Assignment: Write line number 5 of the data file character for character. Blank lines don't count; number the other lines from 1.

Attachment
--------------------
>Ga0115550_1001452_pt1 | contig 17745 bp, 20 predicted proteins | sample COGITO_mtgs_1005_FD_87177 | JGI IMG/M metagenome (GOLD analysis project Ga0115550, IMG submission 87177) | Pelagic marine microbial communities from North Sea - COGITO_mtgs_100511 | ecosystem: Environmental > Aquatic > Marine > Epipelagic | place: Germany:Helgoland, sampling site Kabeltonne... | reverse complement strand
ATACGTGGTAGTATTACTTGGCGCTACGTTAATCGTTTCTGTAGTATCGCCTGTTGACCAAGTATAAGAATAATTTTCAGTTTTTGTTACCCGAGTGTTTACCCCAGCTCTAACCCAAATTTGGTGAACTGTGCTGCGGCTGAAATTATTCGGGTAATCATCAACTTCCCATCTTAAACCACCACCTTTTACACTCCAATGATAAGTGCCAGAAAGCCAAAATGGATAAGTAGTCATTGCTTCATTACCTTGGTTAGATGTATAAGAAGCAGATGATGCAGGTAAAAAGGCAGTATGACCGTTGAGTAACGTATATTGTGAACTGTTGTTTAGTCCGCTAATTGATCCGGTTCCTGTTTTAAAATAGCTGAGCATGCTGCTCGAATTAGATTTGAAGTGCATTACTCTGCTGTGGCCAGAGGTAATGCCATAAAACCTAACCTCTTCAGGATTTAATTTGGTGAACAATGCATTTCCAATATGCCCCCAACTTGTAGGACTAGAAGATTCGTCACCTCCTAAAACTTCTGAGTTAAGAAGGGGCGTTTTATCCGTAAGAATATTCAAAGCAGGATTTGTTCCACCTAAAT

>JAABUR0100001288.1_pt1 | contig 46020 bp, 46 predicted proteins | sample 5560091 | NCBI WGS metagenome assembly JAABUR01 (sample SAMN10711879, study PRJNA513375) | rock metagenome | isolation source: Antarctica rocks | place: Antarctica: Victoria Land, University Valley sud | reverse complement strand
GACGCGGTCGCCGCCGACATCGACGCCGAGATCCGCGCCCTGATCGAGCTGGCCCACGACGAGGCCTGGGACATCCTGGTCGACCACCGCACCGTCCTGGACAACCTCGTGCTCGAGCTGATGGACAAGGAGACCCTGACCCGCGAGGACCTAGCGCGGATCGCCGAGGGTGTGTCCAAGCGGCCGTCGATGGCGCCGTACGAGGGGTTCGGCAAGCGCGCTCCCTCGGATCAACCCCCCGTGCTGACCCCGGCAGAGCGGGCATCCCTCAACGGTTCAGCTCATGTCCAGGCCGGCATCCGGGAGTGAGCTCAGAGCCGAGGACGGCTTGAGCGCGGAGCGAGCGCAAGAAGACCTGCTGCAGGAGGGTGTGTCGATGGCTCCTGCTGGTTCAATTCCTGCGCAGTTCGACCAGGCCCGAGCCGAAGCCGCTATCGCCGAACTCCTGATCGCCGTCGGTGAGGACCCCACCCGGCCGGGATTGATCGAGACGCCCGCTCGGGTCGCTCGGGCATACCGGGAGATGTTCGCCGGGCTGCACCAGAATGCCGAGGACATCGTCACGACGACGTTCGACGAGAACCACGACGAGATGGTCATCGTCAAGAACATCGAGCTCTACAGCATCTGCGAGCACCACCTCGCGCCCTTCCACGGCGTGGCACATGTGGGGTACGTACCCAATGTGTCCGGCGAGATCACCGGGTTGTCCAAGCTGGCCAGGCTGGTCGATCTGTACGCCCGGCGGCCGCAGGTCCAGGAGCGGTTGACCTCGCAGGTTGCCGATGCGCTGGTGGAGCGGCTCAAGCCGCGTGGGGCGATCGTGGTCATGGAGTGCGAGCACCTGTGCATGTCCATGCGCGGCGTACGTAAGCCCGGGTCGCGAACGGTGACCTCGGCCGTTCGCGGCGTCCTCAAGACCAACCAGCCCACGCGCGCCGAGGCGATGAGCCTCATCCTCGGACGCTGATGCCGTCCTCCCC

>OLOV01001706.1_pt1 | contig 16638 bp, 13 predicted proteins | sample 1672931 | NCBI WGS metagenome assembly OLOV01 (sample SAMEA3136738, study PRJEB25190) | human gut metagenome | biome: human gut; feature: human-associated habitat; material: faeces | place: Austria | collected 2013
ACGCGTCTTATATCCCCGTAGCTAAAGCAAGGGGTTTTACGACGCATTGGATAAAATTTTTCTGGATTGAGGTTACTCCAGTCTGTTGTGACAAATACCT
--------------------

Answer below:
>OLOV01001706.1_pt1 | contig 16638 bp, 13 predicted proteins | sample 1672931 | NCBI WGS metagenome assembly OLOV01 (sample SAMEA3136738, study PRJEB25190) | human gut metagenome | biome: human gut; feature: human-associated habitat; material: faeces | place: Austria | collected 2013